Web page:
Rumsfeld Salutes Service Members, Families at Open House
By Gerry J. Gilmore
American Forces Press Service
WASHINGTON, May 16, 2003 The skies over Andrews Air Force Base today were dark and rainy, but Defense Secretary Donald H. Rumsfeld's words of pride, praise and gratitude directed to America's service men and women and their families glowed like a bright beacon.
Rumsfeld and Air Force Gen. Richard B. Myers, the chairman of the Joint Chiefs of Staff, provided remarks at the kick-off ceremony of this year's May 16-18 Joint Service Open House at the Maryland airbase.
Today's open house at Andrews was open to DoD ID holders and invited guests with passes only. The final two days of the free event are open to the general public.
Inclement weather caused the ceremony to be held inside Hanger 3, where Rumsfeld remarked that the theme of this year's open house, "A Force for Freedom," was appropriate.
"I like that word, 'force' it's singular," Rumsfeld declared, "and it suggests that joint and combined war fighting is indeed the path of the future."
The past two years have been a "critical time of challenge and change" across DoD, the secretary observed. And during decision-making in prosecuting the war against global terrorism, Rumsfeld noted that Myers has always been concerned about "the welfare of the troops the men and women in uniform."
Rumsfeld said he, Myers and other members of the Pentagon's senior staff share a "great pride" in the accomplishments and service of America's troops.
"Their pride is well-placed in the contributions that have been and are being made by each of you who wear the uniform," the secretary emphasized to service members, noting, "And today we celebrate your courage, dedication and sacrifice volunteers all."
The open house, Rumsfeld continued, recognizes those who "came to the defense of our country so valiantly in the past, to be sure, and those that are answering that call today.
"We are deeply in your debt," he noted.
The secretary also addressed the children of America's service members.
"The contributions that your mother or your father are making are important," Rumsfeld pointed out. "They are the ones who volunteered to help defend our country so that all Americans each of us can live in peace and freedom.
Military families, too, the secretary declared, make many sacrifices.
"You endure long periods of separation -- worrying, waiting for a day that a loved one would come home," Rumsfeld observed.
Yet, the secretary remarked in a breaking voice, a number of U.S. troops would not come home.
"The price of freedom is high it has always been so," Rumsfeld noted, adding, "We mourn their loss, we grieve with their families, we celebrate their courage, and (we) are grateful for their dedication."
Departed service members "died in a noble cause, and we will keep them in our hearts and not forget them, or their cause," the secretary emphasized, noting he'd recently returned from visits with troops deployed in Iraq, Afghanistan and other areas in the Middle East region.
Rumsfeld praised the skill and accomplishments of Operation Iraq Freedom troops. That campaign, he noted, featured "an unprecedented combination of power, precision, speed and flexibility."
In the global war against terror "the Army, the Navy, the Air Force, the Marines (and) the Coast Guard have worked more closely together than ever before," Rumsfeld observed, noting, "The challenge today requires - indeed, demands -- true jointness in war fighting."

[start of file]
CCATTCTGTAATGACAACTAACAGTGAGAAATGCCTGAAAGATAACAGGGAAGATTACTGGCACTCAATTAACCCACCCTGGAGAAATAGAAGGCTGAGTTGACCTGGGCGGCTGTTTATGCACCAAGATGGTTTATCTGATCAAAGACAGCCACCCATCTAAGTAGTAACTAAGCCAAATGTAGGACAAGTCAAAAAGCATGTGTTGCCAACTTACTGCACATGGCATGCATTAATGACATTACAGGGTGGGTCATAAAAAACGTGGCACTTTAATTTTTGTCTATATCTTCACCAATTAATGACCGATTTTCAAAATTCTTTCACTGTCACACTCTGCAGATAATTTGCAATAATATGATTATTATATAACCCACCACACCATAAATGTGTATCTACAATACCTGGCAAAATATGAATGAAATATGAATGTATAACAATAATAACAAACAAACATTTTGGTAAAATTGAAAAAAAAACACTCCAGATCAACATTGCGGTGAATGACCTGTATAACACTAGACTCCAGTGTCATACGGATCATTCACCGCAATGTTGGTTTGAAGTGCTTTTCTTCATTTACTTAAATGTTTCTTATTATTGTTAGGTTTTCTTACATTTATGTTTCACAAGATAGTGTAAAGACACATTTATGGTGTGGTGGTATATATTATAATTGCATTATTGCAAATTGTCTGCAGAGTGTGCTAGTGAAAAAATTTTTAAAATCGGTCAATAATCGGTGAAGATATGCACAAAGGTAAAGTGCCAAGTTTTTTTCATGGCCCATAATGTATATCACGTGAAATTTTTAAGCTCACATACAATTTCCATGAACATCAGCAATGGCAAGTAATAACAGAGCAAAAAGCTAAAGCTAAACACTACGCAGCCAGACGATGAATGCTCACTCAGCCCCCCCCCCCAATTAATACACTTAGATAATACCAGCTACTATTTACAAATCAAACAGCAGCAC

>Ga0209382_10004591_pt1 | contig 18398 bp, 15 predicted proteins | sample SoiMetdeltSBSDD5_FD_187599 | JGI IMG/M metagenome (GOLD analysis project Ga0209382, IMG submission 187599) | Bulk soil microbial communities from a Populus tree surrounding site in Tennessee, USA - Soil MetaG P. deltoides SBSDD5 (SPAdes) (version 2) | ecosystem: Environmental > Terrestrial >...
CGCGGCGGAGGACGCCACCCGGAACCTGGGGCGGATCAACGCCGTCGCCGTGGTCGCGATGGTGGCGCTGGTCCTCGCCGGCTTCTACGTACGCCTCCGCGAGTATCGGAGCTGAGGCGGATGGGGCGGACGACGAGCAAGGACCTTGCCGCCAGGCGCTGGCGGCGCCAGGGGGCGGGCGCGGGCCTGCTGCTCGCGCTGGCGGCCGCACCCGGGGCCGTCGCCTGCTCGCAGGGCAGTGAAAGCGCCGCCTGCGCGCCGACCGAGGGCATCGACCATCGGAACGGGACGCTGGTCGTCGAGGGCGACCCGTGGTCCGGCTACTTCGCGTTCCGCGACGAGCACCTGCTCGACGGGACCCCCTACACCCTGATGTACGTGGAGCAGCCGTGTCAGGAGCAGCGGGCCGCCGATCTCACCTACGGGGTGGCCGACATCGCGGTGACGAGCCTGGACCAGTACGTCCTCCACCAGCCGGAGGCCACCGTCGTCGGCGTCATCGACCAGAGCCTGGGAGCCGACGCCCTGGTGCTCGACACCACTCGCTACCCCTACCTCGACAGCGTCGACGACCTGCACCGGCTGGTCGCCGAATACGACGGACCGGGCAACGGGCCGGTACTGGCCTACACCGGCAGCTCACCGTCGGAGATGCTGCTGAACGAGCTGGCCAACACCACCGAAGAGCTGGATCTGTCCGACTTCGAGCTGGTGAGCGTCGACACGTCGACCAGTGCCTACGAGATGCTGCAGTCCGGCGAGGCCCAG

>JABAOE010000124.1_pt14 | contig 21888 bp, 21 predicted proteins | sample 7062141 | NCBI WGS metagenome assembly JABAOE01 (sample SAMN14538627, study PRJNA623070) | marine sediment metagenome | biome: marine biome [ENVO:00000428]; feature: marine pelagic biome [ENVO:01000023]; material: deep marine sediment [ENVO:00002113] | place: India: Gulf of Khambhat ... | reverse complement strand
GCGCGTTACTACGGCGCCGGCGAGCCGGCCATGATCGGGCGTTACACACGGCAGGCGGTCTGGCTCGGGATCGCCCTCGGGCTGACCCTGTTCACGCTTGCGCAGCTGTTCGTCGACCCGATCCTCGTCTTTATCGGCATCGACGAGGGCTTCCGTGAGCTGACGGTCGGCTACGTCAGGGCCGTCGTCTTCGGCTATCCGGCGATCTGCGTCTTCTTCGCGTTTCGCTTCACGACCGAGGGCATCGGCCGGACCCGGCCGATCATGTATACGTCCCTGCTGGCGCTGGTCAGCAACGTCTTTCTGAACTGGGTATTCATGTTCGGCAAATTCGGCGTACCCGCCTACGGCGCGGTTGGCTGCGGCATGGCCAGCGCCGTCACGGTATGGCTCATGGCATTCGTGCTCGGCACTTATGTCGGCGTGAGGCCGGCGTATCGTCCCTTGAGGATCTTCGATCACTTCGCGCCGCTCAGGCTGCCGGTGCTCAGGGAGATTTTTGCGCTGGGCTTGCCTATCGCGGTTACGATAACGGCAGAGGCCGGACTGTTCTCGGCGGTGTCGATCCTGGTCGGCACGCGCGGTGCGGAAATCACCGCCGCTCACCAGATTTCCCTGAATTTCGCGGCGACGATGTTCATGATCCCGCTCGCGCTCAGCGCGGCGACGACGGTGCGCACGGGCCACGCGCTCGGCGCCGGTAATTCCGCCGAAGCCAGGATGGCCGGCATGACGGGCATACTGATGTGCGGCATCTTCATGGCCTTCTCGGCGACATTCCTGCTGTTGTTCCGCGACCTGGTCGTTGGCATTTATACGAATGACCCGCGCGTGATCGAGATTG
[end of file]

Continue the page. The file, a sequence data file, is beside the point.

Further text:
The U.S. military "is, indeed, the mightiest force in the world," Rumsfeld said. Yet, he pointed out, America doesn't seek foreign territory, or "no other nation's resources."
"Nor do we seek authority over other people; we seek only freedom," the secretary explained, "freedom for ourselves and for others, including the people of Afghanistan and Iraq."
The JCS chairman remarked that he'd, too, recently returned from a visit with U.S. troops deployed in Iraq and some of the surrounding countries.
Myers said he returned from that trip "standing just a little bit taller and just a little bit prouder of this uniform that I wear, because their talent, their professionalism and their leadership ensured success in Iraq."
"What great attitudes and sense of purpose they all have," the four-star general emphasized.
Since the Sept. 11, 2001, terror attacks on the United States, Myers observed, "everyone in uniform has been working very hard to combat terrorism." Many Guard and reserve members, he noted, have served more than one tour.
Yet America's service members rarely complain about their sacrifices, Myers pointed out.
"And I know that they'll never let up until the job is done," he declared, noting he's "very proud" of what America's troops have accomplished over the past two years at home and in Afghanistan and Iraq.
Myers said he was also proud of how service members' families "have handled these very, very stressing times."
"There is no doubt," Myers declared, "that the world is a much safer place because of your courage, your commitment and your sacrifice.
"There has never been a more important time to serve," the he pointed out, "and, I can tell you I'm extremely proud to be able to serve with you."
Maj. Mark Valentine, a District of Columbia Air National Guard F-16 fighter pilot with the 113th Operations Group's 121st Fighter Squadron, said he recently returned from a three-month deployment in support of Operation Iraqi Freedom.
Valentine, 33, listened to Rumsfeld's address and afterward got to shake the secretary's hand, along with his 113th mates.
The married Air Force flyer said he appreciated Rumsfeld's comments of praise for service members' families.
"That's something that typically goes without notice the sacrifice that the families make while the military member deploys," Valentine explained.